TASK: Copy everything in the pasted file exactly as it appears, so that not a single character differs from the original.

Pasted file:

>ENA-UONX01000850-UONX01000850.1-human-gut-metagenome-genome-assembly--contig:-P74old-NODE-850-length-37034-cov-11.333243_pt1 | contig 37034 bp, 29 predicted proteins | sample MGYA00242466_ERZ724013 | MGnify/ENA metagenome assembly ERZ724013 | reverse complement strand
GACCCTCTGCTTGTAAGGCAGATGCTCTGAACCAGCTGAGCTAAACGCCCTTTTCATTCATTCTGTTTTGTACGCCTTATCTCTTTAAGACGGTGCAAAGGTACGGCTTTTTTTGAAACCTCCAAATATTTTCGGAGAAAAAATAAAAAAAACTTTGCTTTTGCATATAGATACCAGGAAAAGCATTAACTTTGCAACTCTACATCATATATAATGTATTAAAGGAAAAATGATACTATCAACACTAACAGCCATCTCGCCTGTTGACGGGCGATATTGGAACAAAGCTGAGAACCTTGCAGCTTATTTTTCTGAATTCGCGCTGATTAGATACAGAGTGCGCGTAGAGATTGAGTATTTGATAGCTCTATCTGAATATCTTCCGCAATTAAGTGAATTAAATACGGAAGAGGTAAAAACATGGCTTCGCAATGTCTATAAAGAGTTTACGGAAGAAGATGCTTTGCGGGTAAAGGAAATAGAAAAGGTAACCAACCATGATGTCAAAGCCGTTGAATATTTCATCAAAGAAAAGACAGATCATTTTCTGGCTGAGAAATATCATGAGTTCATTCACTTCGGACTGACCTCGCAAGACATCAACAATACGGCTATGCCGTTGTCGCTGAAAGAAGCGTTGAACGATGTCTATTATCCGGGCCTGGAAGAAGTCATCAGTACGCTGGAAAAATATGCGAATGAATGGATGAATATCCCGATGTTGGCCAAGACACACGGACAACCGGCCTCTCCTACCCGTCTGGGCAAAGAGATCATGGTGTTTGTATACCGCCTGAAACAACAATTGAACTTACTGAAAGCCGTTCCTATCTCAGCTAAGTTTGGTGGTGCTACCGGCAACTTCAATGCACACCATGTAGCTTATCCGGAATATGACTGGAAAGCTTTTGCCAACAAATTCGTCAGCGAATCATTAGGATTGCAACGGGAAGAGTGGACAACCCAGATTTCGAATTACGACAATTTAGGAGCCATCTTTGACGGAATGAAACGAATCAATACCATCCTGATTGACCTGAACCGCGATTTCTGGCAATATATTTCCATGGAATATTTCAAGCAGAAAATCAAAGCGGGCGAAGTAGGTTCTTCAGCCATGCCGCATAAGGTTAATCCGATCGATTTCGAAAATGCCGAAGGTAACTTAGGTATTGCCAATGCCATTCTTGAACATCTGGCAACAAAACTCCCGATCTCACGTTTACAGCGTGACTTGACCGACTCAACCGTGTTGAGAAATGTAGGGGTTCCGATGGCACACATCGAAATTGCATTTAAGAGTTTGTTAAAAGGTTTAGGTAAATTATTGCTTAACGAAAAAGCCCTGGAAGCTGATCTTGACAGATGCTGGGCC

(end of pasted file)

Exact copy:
>ENA-UONX01000850-UONX01000850.1-human-gut-metagenome-genome-assembly--contig:-P74old-NODE-850-length-37034-cov-11.333243_pt1 | contig 37034 bp, 29 predicted proteins | sample MGYA00242466_ERZ724013 | MGnify/ENA metagenome assembly ERZ724013 | reverse complement strand
GACCCTCTGCTTGTAAGGCAGATGCTCTGAACCAGCTGAGCTAAACGCCCTTTTCATTCATTCTGTTTTGTACGCCTTATCTCTTTAAGACGGTGCAAAGGTACGGCTTTTTTTGAAACCTCCAAATATTTTCGGAGAAAAAATAAAAAAAACTTTGCTTTTGCATATAGATACCAGGAAAAGCATTAACTTTGCAACTCTACATCATATATAATGTATTAAAGGAAAAATGATACTATCAACACTAACAGCCATCTCGCCTGTTGACGGGCGATATTGGAACAAAGCTGAGAACCTTGCAGCTTATTTTTCTGAATTCGCGCTGATTAGATACAGAGTGCGCGTAGAGATTGAGTATTTGATAGCTCTATCTGAATATCTTCCGCAATTAAGTGAATTAAATACGGAAGAGGTAAAAACATGGCTTCGCAATGTCTATAAAGAGTTTACGGAAGAAGATGCTTTGCGGGTAAAGGAAATAGAAAAGGTAACCAACCATGATGTCAAAGCCGTTGAATATTTCATCAAAGAAAAGACAGATCATTTTCTGGCTGAGAAATATCATGAGTTCATTCACTTCGGACTGACCTCGCAAGACATCAACAATACGGCTATGCCGTTGTCGCTGAAAGAAGCGTTGAACGATGTCTATTATCCGGGCCTGGAAGAAGTCATCAGTACGCTGGAAAAATATGCGAATGAATGGATGAATATCCCGATGTTGGCCAAGACACACGGACAACCGGCCTCTCCTACCCGTCTGGGCAAAGAGATCATGGTGTTTGTATACCGCCTGAAACAACAATTGAACTTACTGAAAGCCGTTCCTATCTCAGCTAAGTTTGGTGGTGCTACCGGCAACTTCAATGCACACCATGTAGCTTATCCGGAATATGACTGGAAAGCTTTTGCCAACAAATTCGTCAGCGAATCATTAGGATTGCAACGGGAAGAGTGGACAACCCAGATTTCGAATTACGACAATTTAGGAGCCATCTTTGACGGAATGAAACGAATCAATACCATCCTGATTGACCTGAACCGCGATTTCTGGCAATATATTTCCATGGAATATTTCAAGCAGAAAATCAAAGCGGGCGAAGTAGGTTCTTCAGCCATGCCGCATAAGGTTAATCCGATCGATTTCGAAAATGCCGAAGGTAACTTAGGTATTGCCAATGCCATTCTTGAACATCTGGCAACAAAACTCCCGATCTCACGTTTACAGCGTGACTTGACCGACTCAACCGTGTTGAGAAATGTAGGGGTTCCGATGGCACACATCGAAATTGCATTTAAGAGTTTGTTAAAAGGTTTAGGTAAATTATTGCTTAACGAAAAAGCCCTGGAAGCTGATCTTGACAGATGCTGGGCC